Monday, October 12, 2009

Diving horses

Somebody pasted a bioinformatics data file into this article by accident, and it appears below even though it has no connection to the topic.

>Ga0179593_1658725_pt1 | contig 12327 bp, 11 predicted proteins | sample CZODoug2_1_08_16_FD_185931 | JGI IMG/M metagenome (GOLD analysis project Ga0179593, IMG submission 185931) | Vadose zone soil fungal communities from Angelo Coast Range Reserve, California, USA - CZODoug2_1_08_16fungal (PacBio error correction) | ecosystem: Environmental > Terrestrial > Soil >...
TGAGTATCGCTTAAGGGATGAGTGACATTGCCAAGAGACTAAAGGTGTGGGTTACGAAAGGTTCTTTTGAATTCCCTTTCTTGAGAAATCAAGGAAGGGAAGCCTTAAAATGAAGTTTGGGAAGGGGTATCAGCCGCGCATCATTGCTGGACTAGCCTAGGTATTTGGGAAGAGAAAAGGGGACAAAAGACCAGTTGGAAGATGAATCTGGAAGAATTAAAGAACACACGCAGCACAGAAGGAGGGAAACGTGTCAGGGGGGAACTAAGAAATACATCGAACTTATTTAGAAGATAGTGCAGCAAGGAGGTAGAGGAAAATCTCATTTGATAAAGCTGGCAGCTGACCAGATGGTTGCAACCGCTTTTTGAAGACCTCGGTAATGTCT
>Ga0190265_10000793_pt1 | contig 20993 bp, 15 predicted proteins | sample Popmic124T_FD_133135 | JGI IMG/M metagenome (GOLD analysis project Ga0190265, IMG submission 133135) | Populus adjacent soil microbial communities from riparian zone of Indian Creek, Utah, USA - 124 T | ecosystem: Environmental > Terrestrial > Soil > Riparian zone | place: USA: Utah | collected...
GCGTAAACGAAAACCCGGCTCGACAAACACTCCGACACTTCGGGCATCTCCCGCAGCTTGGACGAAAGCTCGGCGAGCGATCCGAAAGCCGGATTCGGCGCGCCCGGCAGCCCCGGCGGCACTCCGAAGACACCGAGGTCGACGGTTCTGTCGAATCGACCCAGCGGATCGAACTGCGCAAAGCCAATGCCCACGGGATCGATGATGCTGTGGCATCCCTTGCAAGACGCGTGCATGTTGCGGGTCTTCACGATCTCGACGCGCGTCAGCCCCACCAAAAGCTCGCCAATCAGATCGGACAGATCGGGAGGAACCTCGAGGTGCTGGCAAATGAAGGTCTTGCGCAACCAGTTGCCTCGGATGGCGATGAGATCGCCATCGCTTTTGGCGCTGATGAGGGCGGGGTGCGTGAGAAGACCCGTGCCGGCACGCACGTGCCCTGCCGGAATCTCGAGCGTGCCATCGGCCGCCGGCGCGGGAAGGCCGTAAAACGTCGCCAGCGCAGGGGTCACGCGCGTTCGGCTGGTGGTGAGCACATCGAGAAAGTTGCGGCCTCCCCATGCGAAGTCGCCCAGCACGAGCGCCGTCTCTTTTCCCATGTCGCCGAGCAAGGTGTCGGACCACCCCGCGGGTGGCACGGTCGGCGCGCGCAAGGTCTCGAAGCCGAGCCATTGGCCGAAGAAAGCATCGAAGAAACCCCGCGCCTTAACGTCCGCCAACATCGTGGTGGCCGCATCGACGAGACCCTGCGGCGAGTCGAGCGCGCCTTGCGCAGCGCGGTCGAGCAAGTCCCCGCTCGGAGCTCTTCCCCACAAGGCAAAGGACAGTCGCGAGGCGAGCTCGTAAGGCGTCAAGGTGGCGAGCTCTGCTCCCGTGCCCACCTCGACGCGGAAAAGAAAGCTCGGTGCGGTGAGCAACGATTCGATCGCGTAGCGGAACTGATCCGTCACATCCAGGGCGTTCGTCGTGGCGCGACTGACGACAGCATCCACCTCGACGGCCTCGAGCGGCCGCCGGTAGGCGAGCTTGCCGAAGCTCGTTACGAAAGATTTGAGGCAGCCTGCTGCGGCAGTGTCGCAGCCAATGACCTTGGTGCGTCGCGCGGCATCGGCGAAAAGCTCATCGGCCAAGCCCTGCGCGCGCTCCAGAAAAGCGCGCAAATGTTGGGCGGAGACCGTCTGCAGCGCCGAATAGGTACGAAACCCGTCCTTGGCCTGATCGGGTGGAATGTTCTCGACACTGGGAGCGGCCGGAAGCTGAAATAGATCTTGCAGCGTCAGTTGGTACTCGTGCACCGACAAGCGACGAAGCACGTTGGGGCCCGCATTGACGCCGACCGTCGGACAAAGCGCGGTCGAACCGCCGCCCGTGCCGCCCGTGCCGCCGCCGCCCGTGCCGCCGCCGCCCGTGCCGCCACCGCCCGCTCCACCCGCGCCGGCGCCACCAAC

This story in the weird news brought to mind the diving horses of Atlantic City, New Jersey. I was surprised to find that the attraction did not end until 1978 (watch this video between the 2- and 3-minute mark) and that PETA was not more outspoken about the animal abuse, until learning that the organization was not founded until 1980. The diving horse attraction was begun in the 1920s by American showman William "Doc" Carver (1840-1947), inspired by his horse's jump from a collapsing bridge. Carver employed his daughter-in-law Sonora Webster Carver (1904-2003) to mount the galloping horses just before they reached the end of the 40- or 60-foot pier and plunge into the water with them. On one such dive in 1931, Sonora's retinas became detached when she hit the water with her eyes open. Despite the resulting blindness, she continued to dive the horses until 1942. Her story is told in the 1991 film "Wild Hearts Can't Be Broken," but after seeing it, she told her sister, "The only thing true in it was that I rode diving horses, I went blind and I continued to ride for another 11 years." Nevertheless, it has inspired 2 impassioned YouTube videos, one with clips from the film and the other in documentary style. My Mom remembers seeing the riderless diving horses at a similar act at Lake Compounce in her hometown of Bristol, Connecticut.

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